Across the United States, right-wing opponents of racial justice and LGBTQ rights are waging a campaign of censorship to prevent children from learning about these topics.
A total of 1,684 book titles were subject to bans by school districts in 32 states from July 2021 to June 2022, according to PEN America. Forty-one percent of the targeted books included themes relating to gender and sexual orientation, 40% included a prominent character of color and 21% dealt with issues of race and racism.
The American Library Association said the rate of book-banning is the highest since the organization began tracking the numbers more than 20 years ago.
This surge in censorship has created a vast and growing population of children denied opportunities to explore key elements of their society through literature. Presenting students with literature containing only cisgender, heterosexual themes is telling students that those are the only acceptable ways to be. Similarly, banning books that feature prominent characters of color or explore the realities of race and racism renders the white experience as the default experience.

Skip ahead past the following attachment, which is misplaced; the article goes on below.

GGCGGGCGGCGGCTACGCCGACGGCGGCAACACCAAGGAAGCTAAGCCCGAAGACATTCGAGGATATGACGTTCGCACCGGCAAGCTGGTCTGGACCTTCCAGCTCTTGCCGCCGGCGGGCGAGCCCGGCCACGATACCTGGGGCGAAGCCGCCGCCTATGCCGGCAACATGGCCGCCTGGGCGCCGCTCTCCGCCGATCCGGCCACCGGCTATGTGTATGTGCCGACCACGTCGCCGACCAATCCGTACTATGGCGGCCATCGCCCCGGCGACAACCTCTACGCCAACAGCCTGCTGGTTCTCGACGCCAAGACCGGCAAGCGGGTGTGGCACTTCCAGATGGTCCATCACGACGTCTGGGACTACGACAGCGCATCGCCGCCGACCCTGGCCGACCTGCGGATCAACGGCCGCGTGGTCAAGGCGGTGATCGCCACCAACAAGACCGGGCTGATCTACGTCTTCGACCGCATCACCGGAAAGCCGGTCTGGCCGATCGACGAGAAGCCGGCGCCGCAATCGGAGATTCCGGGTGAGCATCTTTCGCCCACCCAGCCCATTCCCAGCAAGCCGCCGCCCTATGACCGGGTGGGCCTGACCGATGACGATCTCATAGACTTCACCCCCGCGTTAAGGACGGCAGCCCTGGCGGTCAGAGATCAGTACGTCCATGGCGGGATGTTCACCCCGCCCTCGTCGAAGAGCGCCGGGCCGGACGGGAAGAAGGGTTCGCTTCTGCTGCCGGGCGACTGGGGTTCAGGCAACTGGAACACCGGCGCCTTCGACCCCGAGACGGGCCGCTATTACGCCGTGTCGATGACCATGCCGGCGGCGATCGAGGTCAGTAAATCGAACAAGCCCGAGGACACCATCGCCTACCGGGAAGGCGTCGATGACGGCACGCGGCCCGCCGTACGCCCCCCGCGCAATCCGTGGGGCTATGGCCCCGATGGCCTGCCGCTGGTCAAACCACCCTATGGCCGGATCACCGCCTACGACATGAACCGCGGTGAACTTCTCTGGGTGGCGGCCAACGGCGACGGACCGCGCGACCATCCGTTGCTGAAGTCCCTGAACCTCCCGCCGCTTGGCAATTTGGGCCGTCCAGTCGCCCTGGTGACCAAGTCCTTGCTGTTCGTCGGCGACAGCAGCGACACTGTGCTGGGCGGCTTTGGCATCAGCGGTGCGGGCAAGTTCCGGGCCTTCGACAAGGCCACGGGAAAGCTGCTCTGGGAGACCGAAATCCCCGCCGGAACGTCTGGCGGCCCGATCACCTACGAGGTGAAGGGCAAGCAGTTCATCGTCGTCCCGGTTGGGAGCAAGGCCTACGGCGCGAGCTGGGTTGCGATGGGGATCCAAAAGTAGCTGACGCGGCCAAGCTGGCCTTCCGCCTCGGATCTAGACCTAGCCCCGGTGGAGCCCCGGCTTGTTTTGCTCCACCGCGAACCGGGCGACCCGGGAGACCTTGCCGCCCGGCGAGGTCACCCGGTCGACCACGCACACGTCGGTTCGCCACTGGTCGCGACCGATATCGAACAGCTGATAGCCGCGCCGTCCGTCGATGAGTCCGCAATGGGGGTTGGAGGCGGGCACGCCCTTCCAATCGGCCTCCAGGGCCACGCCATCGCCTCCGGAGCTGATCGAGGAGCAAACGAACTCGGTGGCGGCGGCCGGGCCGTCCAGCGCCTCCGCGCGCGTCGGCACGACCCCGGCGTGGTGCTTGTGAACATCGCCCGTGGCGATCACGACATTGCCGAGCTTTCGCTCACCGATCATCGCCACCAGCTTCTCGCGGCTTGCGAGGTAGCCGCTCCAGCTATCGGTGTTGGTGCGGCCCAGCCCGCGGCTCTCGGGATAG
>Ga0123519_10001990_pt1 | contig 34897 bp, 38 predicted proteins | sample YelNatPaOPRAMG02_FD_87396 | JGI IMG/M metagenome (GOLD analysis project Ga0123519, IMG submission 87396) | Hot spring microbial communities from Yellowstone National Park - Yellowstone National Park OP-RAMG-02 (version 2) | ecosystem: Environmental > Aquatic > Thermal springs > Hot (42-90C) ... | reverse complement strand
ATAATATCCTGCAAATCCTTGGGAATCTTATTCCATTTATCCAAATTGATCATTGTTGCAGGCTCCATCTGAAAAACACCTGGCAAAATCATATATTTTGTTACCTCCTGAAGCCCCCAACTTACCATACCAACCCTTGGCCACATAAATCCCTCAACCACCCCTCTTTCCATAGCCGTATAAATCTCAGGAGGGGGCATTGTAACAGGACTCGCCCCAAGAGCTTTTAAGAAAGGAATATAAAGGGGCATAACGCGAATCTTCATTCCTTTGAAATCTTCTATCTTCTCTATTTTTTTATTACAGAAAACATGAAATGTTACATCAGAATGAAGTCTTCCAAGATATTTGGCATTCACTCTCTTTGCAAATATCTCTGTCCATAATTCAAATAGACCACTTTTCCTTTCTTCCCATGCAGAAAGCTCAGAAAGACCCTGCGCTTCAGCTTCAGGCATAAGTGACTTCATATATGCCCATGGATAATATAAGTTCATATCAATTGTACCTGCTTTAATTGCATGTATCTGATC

This agenda could not be more antithetical to the spirit of education.
Thankfully, educators are fighting back.
Librarians are organizing with the American Library Association and the National Coalition Against Censorship to get banned books back on the syllabus. In September, the AFT observed Banned Books Week — an annual celebration of the freedom to read — by collecting testimony from members about the surge in book bans and offering educational resources about the dangers of these efforts. The UFT website offers a variety of culturally responsive teaching resources covering topics including race and social justice, women’s history, LGBTQ rights and more.
Educators should support efforts like these to fight book bans and promote curricula that accept and celebrate the diversity of human experience.